Digging is a natural, instinctive behavior in dogs. The most well known reason dogs dig is to bury or retrieve bones or treasured toys. On hot days, some dogs naturally dig and lay in a hole to escape the heat. Breeds such as terriers were bred to dig up and kill rodents and other vermin, and haven’t lost the instinct. In some cases, digging may be a dog’s way of trying to escape either physical confinement or boredom.

While we know digging is instinctive in our pets, we sometimes can’t help but wish they wouldn’t do it. Compulsive diggers and dogs that dig excessively are frustrating. Their owners don’t want to punish their pets for doing what comes naturally, but they also don’t want their yards to be covered by craters. Luckily, there are ways to reduce and even stop dogs from digging.

Before you can treat the behavior, you need to understand your dog’s reason for digging. Does she only dig when left alone? Does she always dig in the same spot? Is she digging under a fence? Does she tend to take her rawhide chews outside the minute you give them to her? Answering these questions can help you determine the right approach to take in training your dog.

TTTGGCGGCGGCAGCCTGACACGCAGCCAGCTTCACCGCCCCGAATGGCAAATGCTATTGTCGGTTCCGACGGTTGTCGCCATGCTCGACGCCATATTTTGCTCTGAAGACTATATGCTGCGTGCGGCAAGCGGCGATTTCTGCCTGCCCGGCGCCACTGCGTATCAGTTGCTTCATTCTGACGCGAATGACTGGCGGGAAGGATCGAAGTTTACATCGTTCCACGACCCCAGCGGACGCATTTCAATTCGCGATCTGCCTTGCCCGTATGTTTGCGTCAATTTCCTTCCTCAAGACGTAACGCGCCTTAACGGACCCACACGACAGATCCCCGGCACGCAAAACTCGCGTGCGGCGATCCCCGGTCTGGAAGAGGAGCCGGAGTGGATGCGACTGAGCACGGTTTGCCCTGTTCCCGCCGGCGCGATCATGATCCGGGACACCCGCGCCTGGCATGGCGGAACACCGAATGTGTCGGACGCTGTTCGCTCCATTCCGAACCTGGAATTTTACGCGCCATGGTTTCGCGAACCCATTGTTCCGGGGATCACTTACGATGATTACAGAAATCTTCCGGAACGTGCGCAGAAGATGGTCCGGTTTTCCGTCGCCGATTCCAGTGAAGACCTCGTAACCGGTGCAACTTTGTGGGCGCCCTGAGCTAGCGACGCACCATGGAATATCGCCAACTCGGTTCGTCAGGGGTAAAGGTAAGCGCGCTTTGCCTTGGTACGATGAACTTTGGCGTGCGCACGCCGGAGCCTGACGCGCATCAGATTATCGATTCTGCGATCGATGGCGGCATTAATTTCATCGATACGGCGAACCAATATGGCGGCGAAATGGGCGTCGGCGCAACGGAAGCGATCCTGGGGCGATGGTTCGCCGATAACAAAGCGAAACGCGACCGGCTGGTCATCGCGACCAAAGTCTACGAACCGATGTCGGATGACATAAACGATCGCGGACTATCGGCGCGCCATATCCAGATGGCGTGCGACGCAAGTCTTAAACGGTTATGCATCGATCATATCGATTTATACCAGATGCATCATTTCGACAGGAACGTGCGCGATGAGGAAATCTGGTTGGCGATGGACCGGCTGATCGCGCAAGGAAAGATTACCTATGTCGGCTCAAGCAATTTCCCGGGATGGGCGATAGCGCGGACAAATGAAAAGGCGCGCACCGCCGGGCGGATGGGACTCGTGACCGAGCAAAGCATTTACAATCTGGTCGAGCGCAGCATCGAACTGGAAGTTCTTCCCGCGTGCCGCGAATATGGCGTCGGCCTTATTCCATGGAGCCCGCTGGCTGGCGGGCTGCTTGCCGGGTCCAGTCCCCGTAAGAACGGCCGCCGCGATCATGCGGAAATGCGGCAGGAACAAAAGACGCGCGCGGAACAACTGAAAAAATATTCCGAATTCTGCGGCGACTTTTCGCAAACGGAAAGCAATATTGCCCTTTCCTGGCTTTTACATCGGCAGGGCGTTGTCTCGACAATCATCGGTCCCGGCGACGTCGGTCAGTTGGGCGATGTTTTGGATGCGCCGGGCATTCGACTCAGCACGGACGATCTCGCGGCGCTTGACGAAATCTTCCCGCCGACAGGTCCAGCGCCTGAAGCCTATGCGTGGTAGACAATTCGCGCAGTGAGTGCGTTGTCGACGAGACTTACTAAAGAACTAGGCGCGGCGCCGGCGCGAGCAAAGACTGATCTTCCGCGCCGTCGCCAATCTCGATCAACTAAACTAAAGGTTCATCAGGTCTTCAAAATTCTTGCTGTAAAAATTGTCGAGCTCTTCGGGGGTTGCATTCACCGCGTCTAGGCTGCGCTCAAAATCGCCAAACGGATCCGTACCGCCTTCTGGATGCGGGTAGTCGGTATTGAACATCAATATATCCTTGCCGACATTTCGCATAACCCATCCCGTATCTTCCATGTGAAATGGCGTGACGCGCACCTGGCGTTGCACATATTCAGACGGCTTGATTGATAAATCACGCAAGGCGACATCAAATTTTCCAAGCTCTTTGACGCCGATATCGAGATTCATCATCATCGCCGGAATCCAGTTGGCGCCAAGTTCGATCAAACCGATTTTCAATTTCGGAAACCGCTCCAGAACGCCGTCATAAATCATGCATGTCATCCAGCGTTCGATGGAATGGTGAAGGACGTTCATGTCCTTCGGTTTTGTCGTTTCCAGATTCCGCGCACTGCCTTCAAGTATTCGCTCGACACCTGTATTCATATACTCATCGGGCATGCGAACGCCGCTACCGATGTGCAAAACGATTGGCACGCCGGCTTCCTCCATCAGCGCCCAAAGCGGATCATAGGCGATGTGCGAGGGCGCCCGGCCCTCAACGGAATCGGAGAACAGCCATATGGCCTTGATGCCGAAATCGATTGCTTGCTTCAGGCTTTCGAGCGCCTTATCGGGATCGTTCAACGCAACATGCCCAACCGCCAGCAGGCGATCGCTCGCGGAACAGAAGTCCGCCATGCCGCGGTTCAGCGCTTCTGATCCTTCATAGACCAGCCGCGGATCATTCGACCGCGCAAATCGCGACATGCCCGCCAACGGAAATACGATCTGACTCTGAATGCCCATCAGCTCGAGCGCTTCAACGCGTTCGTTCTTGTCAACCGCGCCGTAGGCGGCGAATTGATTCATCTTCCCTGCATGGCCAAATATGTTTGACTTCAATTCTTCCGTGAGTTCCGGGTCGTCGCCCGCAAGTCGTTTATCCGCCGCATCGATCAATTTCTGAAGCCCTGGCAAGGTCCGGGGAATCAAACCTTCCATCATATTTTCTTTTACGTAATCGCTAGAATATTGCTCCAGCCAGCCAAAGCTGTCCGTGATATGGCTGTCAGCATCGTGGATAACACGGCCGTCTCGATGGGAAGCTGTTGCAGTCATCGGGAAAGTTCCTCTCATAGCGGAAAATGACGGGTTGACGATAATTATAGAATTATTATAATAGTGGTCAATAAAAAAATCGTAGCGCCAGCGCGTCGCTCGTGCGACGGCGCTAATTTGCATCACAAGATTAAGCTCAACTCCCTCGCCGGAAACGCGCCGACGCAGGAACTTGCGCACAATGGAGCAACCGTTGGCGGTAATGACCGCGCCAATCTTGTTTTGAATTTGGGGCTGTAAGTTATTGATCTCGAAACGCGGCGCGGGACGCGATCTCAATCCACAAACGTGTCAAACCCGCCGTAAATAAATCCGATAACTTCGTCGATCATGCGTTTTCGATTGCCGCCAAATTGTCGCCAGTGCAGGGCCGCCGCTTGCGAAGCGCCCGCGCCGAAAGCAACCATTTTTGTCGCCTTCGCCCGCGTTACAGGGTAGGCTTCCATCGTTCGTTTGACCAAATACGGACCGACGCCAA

If your dog digs only when she is left alone for long periods of time, she is probably trying to alleviate her boredom. A good physical workout before you leave will tire her out so that she sleeps part of the time you are gone. Be sure to equip her with toys that engage her mind as well as her body, so she can stay busy when she wakes up. Pet supply stores have an amazing array of chew toys and dog “puzzles.” These are hollow cubes or balls into which you place small pieces of treats. Your dog will be able to smell the treats inside, and must figure out a way to get to them. Usually, this requires nosing and rolling the puzzle until a treat falls out of one of many small openings.

Another way to deal with a digging dog is to channel her behavior to an acceptable spot. Some dog owners create special digging pits for their dogs. These are small areas of soft dirt in which the owners bury treats. Some are placed deeper than others, so that dogs have to use their sense of smell to find the treats. To make this technique successful, bury treats on an irregular basis, and never let your dog see you placing them in the dirt.

You may have to make an extra effort with very compulsive diggers. If your dog repeatedly digs in a favorite flower bed, you might need to put up a physical barrier to prevent her from gaining access to the spot. Remote punishment is another technique that sometimes works well. This is simply something-a blast of water, for example-that distracts the dog the moment she begins to dig. Some people suggest that the owner distract the dog personally, either with a blast from a squirt gun or by shaking a can of coins. However, this is only feasible if you are with your dog constantly. Your dog may stop digging in your presence, but she will likely continue to dig.

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